British Actor Peter James O’Toole sadly passed away 14 December 2013. Born 2 August 1932, He attended the Royal Academy of Dramatic Art, and began working in the theatre, gaining recognition as a Shakespearean actor at the Bristol Old Vic and with the English Stage Company, before making his film debut in 1959.He achieved stardom playing T. E. Lawrence in Lawrence of Arabia (1962) for which he received his first Academy Award nomination. He received seven further Oscar nominations – for Becket (1964), The Lion in Winter (1968), Goodbye, Mr. Chips (1969),The Ruling Class (1972), The Stunt Man (1980), My Favorite Year (1982) and Venus(2006) – and holds the record for the most Academy Award acting nominations without a win. He won four Golden Globes, a BAFTA and an Emmy, and was the recipient of anHonorary Academy Award in 2003.
O’Toole began working in the theatre, gaining recognition as a Shakespearean actor at the Bristol Old Vic and with the English Stage Company, before making his television debut in 1954. He first appeared on film in 1959 in a minor role in The Day They Robbed the Bank of England. O’Toole’s major break came when he was chosen to play T. E. Lawrence in David Lean’s Lawrence of Arabia (1962). His performance was ranked number one in Premiere magazine’s list of the 100 Greatest Performances of All Time. The role introduced him to US audiences and earned him the first of his eight nominations for the Academy Award for Best Actor.O’Toole is one of a handful of actors to be Oscar-nominated for playing the same role in two different films; he played King Henry II in both Becket (1964) and The Lion in Winter (1968). O’Toole played Hamlet under Laurence Olivier’s direction in the premiere production of the Royal National Theatre in 1963. He demonstrated his comedic abilities alongside Peter Sellers in the Woody Allen-scripted comedy What’s New Pussycat? (1965). He also appeared inSeán O’Casey’s Juno and the Paycock at Gaiety Theatre, Dublin.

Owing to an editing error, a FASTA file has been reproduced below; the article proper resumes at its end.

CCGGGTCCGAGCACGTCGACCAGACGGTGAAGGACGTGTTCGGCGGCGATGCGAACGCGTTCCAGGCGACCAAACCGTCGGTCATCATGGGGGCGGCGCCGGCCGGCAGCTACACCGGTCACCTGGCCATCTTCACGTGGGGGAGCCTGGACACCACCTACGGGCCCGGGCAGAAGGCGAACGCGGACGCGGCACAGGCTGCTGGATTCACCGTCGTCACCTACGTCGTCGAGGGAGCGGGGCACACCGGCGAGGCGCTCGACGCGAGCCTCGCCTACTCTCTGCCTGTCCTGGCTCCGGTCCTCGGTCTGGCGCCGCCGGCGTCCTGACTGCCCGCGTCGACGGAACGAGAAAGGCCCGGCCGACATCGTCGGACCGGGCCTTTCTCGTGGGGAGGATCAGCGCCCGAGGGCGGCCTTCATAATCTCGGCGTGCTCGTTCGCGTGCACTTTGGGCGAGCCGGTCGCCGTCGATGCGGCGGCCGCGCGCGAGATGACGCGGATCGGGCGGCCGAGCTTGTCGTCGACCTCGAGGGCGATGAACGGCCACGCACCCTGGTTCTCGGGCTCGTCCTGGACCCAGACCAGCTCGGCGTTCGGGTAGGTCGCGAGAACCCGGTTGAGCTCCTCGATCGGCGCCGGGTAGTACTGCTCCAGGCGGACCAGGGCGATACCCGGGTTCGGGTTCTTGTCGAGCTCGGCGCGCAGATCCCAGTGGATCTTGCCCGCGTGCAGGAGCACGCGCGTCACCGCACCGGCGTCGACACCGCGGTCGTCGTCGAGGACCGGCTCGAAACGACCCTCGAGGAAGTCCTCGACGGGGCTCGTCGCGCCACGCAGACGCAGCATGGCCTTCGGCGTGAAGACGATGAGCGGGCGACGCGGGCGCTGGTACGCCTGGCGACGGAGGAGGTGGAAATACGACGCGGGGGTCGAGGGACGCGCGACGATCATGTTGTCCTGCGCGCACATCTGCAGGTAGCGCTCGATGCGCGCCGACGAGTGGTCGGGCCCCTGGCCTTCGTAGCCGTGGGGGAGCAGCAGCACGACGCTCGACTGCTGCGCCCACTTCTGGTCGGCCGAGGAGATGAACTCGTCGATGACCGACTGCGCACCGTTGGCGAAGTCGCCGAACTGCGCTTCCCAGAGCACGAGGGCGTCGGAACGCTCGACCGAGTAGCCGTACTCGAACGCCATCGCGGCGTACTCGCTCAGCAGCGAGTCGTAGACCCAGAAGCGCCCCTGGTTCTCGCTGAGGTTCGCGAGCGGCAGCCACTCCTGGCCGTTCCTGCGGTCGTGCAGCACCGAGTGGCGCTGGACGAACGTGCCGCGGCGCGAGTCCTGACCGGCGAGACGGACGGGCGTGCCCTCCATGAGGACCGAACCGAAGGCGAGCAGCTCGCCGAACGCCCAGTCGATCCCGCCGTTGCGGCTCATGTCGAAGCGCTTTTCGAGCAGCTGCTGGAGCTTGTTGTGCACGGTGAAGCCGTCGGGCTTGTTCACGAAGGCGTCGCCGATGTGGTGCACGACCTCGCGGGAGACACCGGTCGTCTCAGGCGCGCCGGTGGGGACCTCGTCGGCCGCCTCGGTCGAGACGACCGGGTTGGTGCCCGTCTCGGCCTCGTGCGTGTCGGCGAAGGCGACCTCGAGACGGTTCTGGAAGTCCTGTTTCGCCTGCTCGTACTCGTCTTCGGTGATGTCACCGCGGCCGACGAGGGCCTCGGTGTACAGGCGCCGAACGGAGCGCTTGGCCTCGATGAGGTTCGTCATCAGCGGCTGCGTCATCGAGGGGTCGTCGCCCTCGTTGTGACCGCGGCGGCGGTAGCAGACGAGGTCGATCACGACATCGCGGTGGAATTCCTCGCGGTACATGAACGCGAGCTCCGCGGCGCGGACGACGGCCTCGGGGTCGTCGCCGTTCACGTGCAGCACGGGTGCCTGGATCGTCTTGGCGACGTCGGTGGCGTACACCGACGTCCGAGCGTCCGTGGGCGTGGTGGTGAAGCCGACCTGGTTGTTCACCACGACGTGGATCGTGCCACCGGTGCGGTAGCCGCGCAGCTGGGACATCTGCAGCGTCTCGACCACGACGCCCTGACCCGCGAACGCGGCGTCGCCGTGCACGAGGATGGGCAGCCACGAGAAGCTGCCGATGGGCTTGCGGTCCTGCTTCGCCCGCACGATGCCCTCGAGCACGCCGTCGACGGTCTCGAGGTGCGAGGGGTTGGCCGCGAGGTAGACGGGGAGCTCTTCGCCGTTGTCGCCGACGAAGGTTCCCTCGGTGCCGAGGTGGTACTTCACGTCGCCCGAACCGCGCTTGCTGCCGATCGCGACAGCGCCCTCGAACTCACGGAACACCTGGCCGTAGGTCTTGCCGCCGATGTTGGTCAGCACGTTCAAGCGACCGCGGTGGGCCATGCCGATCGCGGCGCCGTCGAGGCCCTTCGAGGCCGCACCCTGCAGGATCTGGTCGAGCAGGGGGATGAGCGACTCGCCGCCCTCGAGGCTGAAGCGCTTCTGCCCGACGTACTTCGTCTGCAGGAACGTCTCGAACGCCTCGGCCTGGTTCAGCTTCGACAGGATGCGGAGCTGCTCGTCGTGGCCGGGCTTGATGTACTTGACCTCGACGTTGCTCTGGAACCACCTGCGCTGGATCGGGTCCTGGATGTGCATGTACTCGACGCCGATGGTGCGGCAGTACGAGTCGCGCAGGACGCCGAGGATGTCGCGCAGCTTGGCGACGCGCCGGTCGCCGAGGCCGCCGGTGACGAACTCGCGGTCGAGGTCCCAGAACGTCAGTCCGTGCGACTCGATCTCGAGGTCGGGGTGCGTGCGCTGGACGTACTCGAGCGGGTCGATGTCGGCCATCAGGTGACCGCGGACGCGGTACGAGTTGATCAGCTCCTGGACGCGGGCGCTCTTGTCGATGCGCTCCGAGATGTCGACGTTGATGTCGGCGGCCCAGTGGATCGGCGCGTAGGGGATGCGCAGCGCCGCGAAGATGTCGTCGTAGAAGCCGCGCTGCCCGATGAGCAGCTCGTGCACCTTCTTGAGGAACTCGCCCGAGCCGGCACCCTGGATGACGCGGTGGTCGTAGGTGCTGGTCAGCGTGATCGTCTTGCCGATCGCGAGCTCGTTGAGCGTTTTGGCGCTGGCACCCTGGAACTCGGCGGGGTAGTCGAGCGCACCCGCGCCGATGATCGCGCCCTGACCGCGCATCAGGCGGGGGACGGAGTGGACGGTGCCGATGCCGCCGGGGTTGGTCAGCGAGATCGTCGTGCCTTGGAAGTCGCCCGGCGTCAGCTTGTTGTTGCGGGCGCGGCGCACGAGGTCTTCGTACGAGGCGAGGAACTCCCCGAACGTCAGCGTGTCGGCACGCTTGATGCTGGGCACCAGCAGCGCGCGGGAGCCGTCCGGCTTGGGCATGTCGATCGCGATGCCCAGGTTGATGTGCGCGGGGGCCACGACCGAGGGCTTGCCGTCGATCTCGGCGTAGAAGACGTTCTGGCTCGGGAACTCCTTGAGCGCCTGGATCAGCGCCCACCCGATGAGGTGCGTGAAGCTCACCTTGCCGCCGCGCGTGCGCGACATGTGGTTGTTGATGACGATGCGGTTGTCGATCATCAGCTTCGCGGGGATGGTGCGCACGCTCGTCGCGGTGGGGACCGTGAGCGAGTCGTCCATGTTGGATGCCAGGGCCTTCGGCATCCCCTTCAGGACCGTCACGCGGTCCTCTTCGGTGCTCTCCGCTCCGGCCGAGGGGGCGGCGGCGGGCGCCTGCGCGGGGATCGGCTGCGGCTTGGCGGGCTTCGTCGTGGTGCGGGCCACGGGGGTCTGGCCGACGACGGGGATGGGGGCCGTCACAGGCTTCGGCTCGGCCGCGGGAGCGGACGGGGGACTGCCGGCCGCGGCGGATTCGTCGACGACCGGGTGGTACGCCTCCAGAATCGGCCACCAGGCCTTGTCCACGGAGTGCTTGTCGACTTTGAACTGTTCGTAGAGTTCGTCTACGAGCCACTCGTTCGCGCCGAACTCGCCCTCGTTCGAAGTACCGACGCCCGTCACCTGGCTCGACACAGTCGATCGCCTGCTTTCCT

He played King Henry II in The Lion in Winter(1968) and fulfilled a lifetime ambition in 1970, when he performed in Samuel Beckett’s Waiting for Godot alongside Donal McCann in Dublin. In 1972, he played both Miguel de Cervantes and his fictional creation Don Quixote in Man of La Mancha, the motion picture adaptation of the 1965 hit Broadway musical, opposite Sophia Loren. The film was a critical and commercial failure, criticised for using mostly non-singing actors. O’Toole’s singing was dubbed by tenor Simon Gilbert, but the other actors sang their own parts. O’Toole and co-star James Coco, who played both Cervantes’s manservant and Sancho Panza, both received Golden Globenominations for their performances. In 1980, O’Toole starred as Tiberius in the Penthouse-funded biographical film Caligula. In 1980, he received critical acclaim for playing the director in the behind-the-scenes film The Stunt Man. He received good reviews as John Tanner in Man and Superman and Henry Higgins in Pygmalion, and won a Laurence Olivier Award for his performance in Jeffrey Bernard is Unwell (1989). He was nominated for another Oscar for My Favorite Year (1982), a romantic comedy set behind-the-scenes at a 1950s TV variety-comedy show, in which O’Toole plays an ageing swashbuckling film star reminiscent of Errol Flynn. He also appeared in 1987’s acclaimed The Last Emperor.
In 1999 O’Toole won an Emmy Award for his role in the mini-series Joan of Arc and in 2004, he played King Priam in the summer blockbuster Troy. In 2005, he appeared on television as the older version of legendary 18th century Italian adventurer Giacomo Casanova in the BBC drama serial Casanova. The younger Casanova, seen for most of the action, was played by David Tennant, who had to wear contact lenses to match his brown eyes to O’Toole’s blue. O’Toole was once again nominated for the Best Actor Academy Award for his portrayal of Maurice in the 2006 film Venus, directed by Roger Michell, his eighth such nomination.O’Toole co-starred in the Pixar animated film Ratatouille (2007), an animated film about a rat with dreams of becoming the greatest chef in Paris, as Anton Ego, a food critic. O’Toole appeared in the second season of Showtime’s successful drama series The Tudors(2008), portraying Pope Paul III, who excommunicates King Henry VIII from the church; an act which leads to a showdown between the two men. On 10 July 2012, O’Toole released a statement that he was retiring from acting